Lindsey Graham, the Republican senator from South Carolina and GOP presidential candidate, said military retirees will eventually have to pay more for their health care.
In a speech Wednesday at the Atlantic Council in Washington, D.C., Graham, a member of the Senate Armed Services Committee, said the fee structure under the military health care program known as Tricare hasn't changed with any significance in two decades.
"The retired Tricare community is going to have to increase over time the amount they pay to make it sustainable," he said. "About 5 percent of the money to pay Tricare bills comes from the patient population. In the private sector, it's about 20 [percent]. So over time, we're going to have to ask Tricare retirees to contribute more to make Tricare more sustainable."
The cost of the military's health care system almost tripled to $52 billion in 2012 from $19 billion in 2001. Former Defense Secretary Robert Gates in 2009 famously warned Congress that "health care is eating the department alive."
Troop advocates argue overall defense spending soared with the U.S.-led wars in Iraq and Afghanistan, and that personnel costs as a percentage of the defense budget remained flat at about a third of the spending plan.
The U.S. Defense Department's proposed budget for fiscal 2016, beginning Oct. 1, would consolidate the three Tricare options for military families and reservists into a single plan with slightly higher deductibles and co-pays. It would also increase pharmacy co-pays and add an annual enrollment fee for Medicare-eligible retirees in Tricare for Life.
The spending plan is still being debated on Capitol Hill. While many lawmakers agreed with an independent commission to reform the decades-old military retirement system by creating a 401(k)-like plan for troops, they've been reluctant to do same to the health care benefit for military families and retirees.
The independent Military Compensation and Retirement Modernization Commission earlier this year proposed replacing the existing Tricare program with a choice of commercial health insurance options, though the overhaul wouldn't affect the Tricare for Life program for elderly retirees. The health care and retirement changes, as well as more than a dozen other of the panel's recommendations, were estimated to save the government $12 billion a year by 2040.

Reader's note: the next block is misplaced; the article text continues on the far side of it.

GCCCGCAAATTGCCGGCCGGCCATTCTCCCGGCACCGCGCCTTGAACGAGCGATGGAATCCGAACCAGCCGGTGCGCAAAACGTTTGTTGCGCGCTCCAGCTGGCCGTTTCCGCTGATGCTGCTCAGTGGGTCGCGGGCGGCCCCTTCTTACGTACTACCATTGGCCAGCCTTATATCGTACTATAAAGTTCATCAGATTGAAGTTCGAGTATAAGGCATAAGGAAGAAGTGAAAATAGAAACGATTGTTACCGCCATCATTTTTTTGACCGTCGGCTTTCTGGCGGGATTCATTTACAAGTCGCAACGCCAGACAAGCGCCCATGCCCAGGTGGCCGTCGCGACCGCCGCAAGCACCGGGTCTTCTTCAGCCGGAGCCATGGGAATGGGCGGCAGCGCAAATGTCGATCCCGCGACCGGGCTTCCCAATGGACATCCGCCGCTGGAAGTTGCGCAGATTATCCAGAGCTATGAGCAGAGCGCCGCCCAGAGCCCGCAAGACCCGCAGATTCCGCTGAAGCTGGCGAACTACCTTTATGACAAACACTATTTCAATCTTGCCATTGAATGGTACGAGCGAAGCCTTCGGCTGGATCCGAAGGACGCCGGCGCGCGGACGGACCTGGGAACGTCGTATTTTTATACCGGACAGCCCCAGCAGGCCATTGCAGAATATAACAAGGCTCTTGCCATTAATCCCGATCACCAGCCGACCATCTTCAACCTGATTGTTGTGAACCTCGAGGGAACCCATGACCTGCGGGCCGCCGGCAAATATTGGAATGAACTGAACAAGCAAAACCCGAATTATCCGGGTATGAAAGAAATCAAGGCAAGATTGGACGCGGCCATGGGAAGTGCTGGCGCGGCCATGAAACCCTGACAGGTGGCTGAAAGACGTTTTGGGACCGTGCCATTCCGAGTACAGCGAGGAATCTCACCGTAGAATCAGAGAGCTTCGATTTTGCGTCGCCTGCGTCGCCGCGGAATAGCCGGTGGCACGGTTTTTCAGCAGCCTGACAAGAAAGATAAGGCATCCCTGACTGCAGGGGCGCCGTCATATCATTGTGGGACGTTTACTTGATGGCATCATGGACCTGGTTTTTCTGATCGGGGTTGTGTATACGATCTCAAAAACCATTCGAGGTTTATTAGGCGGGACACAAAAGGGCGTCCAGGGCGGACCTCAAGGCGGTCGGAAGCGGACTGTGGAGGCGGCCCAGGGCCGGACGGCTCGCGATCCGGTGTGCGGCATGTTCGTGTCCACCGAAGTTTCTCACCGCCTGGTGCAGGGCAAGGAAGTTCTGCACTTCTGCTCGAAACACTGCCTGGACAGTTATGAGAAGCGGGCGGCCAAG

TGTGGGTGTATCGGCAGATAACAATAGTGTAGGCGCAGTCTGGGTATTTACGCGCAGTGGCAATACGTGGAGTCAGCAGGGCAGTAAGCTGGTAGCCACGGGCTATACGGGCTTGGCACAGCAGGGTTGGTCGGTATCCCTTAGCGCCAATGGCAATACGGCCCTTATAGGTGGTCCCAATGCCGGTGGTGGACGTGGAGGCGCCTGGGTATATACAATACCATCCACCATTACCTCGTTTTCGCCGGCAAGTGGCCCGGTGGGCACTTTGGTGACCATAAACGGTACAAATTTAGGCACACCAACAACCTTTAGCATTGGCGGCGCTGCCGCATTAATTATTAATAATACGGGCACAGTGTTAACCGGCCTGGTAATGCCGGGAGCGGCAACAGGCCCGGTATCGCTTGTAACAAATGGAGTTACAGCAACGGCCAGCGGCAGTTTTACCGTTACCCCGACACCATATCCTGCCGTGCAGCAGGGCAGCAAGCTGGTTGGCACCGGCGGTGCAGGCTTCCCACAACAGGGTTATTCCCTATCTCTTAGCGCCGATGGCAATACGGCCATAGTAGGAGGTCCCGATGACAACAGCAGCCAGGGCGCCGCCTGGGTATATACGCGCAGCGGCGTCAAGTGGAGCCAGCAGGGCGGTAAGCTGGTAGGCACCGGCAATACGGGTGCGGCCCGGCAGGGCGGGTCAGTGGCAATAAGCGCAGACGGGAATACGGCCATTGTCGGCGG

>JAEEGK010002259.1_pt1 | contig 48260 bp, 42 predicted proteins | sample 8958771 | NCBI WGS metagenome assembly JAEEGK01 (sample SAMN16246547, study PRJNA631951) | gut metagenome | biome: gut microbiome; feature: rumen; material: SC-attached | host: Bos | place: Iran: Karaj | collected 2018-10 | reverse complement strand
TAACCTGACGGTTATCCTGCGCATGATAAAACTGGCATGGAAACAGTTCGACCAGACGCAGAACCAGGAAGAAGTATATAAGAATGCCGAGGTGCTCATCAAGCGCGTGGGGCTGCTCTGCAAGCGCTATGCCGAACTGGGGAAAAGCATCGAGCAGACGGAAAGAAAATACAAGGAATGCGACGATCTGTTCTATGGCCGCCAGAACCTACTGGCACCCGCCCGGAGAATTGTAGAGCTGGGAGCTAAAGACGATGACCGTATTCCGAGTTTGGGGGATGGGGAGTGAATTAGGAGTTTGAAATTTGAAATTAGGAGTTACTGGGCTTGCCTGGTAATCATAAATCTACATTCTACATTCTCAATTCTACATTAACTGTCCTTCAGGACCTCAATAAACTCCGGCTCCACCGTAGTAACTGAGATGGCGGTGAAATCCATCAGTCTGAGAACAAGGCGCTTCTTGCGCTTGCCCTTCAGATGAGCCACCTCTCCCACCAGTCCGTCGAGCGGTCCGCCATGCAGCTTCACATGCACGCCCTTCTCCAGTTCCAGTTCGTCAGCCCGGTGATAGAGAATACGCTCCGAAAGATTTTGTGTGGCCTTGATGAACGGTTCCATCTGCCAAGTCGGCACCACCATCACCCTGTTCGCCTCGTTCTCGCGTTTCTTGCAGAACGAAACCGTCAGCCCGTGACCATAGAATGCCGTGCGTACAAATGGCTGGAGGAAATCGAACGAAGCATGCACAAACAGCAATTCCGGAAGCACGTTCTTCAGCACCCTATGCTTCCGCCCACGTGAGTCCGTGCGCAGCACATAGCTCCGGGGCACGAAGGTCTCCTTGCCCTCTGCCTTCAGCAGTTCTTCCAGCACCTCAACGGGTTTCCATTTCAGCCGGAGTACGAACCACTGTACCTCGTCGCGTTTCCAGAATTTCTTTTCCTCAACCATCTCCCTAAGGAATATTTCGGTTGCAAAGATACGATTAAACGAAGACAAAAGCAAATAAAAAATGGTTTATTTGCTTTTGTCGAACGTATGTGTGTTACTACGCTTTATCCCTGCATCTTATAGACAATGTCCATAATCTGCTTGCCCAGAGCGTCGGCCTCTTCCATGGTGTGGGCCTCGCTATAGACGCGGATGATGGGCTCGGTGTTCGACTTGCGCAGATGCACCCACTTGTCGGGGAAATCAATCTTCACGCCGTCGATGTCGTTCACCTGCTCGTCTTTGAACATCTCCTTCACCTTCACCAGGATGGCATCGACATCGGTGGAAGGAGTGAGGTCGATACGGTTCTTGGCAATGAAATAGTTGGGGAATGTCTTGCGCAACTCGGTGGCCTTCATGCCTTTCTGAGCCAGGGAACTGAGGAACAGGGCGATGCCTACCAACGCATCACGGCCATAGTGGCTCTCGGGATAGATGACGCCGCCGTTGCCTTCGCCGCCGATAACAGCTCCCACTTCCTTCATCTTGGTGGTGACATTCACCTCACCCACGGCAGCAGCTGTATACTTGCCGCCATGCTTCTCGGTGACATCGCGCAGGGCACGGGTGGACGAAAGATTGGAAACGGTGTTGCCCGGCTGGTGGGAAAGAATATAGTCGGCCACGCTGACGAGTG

Graham heads the Senate Armed Services Committee's Personnel Subcommittee, which in May supported legislation that would offer all troops a 401(k)-like Thrift Savings Plan by 2017 with matching contributions of up to 5 percent and full vesting after two years. The defined-contribution plan was designed for the more than eight in 10 troops who leave before the 20-year mark and don't receive any retirement pay.
The so-called "blended" retirement system would also reduce the existing defined-benefit plan. Under the current system, most officers and enlisted personnel who serve 20 years receive annual retirement pay equal to half of their average basic pay over their last three years of service. The new plan would reduce that figure from 50 percent to 40 percent.
Graham defended the proposed changes during a question-and-answer session at Wednesday's event.
"I have been the author of reforms that have been somewhat unpopular but I think are necessary," he said. "All of us are living longer, so you can't retire after 20 years and get 50 percent of your pay for the rest of your life because that puts pressure on the budget."
"What we've done is said at 20 [years of service], you get 40 percent of your defined benefit but after two years in the military you can take 5 percent of your base pay, put it into an account, and the government will match it 5 percent, and you can have that money," he said. "Seventy-five percent of people who served in the military never get a dime because they leave before 20. Under this new program, you can take your contributions with you. I think we all owe that."
--Brendan McGarry can be reached at email@example.com